Richard Gere was nominated for a Golden Globe for Best Performance by an Actor in a Motion Picture.

Witches of Eastwick (1987) Film Review


I have such a soft spot for eighties films with effects that, at the time, were totally cutting edge. This and Beetlejuice and two of my all-time favs.

Alexandra (Cher), Jane (Susan Sarandon) and Sukie (Michelle Pfeiffer) are three women whose husbands have gone (dead, divorced and deserted) living in the small town of Eastwick. After drunkenly describe the perfect man for them, a mysterious character appears in town; Daryl Van Horne (Jack Nicholson). Rich, talented and totally repulsive. He manages to seduce the three and before they know it, the whole town in talking about them.

It’s funny, it’s clever, it’s gross and it’s magnificent. The absolute height of eighties comedy. (Actually, that’s a big call. There are a lot that fit into that category. But it’s definitely up there!)

The Witches of Eastwick was nominated for Oscars for Best Sound and Best Music, Original Score.

Cloud Atlas (2012) Film Review

Screen shot 2013-09-23 at 2.25.41 PM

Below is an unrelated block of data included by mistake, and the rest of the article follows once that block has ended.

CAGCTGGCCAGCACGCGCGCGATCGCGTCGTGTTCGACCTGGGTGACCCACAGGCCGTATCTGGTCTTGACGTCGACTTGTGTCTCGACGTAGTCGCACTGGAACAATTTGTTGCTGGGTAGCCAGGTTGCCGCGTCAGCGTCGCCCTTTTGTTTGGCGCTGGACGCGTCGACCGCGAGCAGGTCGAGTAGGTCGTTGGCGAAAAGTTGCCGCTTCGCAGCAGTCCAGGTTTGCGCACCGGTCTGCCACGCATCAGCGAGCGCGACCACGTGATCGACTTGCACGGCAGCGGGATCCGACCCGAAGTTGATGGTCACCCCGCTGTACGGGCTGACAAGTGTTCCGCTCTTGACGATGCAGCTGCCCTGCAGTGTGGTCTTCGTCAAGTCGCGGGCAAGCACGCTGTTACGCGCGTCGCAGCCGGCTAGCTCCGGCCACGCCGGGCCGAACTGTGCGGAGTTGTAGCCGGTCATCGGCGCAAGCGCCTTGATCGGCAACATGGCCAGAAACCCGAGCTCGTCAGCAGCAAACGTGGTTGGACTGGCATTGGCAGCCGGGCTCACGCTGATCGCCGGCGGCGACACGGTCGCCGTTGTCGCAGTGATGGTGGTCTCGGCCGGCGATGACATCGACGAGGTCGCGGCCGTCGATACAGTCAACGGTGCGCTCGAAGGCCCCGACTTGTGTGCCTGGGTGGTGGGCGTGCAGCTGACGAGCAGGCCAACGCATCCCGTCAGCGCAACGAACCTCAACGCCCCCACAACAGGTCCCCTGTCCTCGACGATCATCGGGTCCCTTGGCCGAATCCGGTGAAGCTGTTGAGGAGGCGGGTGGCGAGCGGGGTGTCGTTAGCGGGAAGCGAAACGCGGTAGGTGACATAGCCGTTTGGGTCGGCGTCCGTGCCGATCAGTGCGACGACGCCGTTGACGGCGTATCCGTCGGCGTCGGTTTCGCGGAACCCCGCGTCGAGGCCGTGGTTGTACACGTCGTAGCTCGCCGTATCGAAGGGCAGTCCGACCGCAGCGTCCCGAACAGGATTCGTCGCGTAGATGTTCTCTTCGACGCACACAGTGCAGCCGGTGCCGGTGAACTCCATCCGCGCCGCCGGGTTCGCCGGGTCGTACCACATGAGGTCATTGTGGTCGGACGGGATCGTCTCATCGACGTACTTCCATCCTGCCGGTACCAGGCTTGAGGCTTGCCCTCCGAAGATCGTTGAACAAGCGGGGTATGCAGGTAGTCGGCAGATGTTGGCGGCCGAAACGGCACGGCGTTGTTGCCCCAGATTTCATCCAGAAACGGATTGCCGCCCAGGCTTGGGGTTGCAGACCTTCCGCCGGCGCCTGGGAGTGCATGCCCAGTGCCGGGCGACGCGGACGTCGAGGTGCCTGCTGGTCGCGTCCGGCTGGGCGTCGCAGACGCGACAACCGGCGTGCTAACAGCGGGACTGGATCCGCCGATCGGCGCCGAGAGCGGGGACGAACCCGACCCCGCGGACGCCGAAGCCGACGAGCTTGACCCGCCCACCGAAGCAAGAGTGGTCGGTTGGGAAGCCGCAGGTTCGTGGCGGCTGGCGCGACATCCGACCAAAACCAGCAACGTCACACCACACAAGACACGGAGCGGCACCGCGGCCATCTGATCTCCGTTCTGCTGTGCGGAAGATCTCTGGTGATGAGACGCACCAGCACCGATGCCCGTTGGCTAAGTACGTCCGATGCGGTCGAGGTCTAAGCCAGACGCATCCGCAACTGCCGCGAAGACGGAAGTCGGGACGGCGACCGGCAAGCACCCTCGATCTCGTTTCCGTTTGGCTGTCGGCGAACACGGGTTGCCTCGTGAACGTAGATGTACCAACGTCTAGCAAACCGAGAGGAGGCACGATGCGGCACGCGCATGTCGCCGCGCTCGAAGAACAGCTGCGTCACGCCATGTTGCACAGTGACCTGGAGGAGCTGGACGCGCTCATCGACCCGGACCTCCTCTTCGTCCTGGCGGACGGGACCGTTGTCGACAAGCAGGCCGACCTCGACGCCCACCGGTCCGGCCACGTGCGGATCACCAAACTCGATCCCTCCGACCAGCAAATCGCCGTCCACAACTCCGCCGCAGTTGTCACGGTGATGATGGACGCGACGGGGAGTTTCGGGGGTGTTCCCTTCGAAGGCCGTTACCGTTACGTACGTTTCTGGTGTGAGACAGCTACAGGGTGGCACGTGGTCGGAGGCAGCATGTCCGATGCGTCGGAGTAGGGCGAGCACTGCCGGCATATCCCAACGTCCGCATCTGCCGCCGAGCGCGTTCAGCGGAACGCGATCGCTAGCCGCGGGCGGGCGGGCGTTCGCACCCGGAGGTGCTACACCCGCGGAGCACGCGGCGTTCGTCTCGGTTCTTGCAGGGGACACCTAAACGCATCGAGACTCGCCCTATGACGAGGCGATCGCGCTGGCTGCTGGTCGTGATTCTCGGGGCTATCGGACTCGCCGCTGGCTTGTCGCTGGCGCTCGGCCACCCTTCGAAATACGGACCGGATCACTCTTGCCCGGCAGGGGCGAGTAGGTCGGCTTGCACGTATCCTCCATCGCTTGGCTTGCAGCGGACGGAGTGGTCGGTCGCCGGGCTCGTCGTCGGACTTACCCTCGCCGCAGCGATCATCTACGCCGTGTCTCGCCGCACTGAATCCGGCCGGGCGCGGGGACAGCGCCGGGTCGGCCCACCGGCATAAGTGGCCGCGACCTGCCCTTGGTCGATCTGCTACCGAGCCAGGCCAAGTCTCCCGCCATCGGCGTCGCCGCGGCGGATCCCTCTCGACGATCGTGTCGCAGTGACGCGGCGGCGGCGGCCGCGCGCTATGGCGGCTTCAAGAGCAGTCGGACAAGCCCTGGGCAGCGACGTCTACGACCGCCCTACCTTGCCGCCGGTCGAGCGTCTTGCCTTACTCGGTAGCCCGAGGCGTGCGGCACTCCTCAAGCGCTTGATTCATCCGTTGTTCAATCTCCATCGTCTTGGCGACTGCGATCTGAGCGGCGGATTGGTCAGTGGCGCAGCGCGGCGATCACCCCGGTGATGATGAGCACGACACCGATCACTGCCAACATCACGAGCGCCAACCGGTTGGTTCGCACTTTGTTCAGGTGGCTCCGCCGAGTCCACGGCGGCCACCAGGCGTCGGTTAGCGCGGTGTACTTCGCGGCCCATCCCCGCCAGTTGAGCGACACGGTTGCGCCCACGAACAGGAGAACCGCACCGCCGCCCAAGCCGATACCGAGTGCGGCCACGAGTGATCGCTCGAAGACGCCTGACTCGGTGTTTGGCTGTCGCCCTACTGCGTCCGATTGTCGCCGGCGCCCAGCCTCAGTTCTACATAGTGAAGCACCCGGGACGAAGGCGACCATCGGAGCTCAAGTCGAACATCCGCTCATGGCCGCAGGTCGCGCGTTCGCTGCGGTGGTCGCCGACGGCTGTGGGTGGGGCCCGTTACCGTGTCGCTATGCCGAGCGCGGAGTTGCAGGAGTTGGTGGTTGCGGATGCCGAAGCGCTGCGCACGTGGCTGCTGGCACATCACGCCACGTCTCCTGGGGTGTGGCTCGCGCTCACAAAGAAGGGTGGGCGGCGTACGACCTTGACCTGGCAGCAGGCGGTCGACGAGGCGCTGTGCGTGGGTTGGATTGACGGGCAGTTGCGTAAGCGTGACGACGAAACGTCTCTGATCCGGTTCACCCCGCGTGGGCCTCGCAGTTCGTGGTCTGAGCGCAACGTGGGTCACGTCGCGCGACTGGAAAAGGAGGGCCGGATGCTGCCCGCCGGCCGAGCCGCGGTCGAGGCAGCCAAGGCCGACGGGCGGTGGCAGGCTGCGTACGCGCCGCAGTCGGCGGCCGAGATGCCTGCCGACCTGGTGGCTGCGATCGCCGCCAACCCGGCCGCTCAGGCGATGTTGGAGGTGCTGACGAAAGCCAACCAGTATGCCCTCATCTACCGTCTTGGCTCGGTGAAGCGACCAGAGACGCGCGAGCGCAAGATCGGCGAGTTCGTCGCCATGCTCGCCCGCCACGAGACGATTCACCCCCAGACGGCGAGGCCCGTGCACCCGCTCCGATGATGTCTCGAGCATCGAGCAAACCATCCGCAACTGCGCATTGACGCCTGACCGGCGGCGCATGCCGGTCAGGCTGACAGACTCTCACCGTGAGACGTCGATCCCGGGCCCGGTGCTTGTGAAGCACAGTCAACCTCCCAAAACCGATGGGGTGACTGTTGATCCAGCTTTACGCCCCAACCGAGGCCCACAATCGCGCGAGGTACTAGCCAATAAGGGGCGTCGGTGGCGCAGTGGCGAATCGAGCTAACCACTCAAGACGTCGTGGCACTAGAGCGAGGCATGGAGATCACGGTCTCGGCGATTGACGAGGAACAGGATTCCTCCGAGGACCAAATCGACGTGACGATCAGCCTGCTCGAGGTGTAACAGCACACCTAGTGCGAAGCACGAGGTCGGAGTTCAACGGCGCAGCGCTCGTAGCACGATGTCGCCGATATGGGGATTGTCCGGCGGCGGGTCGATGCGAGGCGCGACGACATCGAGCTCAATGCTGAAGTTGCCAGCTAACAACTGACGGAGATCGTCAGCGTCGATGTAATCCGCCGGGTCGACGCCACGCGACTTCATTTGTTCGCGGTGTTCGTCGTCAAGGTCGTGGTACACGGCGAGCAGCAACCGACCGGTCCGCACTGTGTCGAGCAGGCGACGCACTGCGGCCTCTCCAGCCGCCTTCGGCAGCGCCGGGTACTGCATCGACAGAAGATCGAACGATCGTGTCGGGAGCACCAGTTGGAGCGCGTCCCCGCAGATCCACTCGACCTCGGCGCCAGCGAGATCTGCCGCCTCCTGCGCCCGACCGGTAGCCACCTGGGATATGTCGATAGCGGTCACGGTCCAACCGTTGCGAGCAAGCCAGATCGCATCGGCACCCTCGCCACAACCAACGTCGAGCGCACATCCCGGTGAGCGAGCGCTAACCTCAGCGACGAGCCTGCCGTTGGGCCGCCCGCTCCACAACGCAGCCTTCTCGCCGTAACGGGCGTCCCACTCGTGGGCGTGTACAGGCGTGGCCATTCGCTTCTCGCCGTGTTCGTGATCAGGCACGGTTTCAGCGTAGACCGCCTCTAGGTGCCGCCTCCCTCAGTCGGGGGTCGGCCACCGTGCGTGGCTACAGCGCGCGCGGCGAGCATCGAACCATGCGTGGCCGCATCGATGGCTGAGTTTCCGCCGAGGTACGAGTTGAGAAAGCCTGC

Tom Hanks, Halle Berry, Jim Broadbent, Hugo Weaving, Ben Wishaw, Susan Sarandon, Hugh Grant. Directed by Tom Tykwer, Andy Wachowski and Lana Wachowski. For many, this list alone would be enough to make it worth seeing Cloud Atlas. For others, it is having read the novel by David Mitchell (I believe it is not that David Mitchell). Still others would have seen the trailer and been amazed at the sheer scale of the project.

I think it is impossible to summarise the plot in any simple fashion. It covers a multitude of characters over time, place, even on different planets. The characters are linked, although it is not always clear how or why. It’s pretty fascinating to see how the story has been created.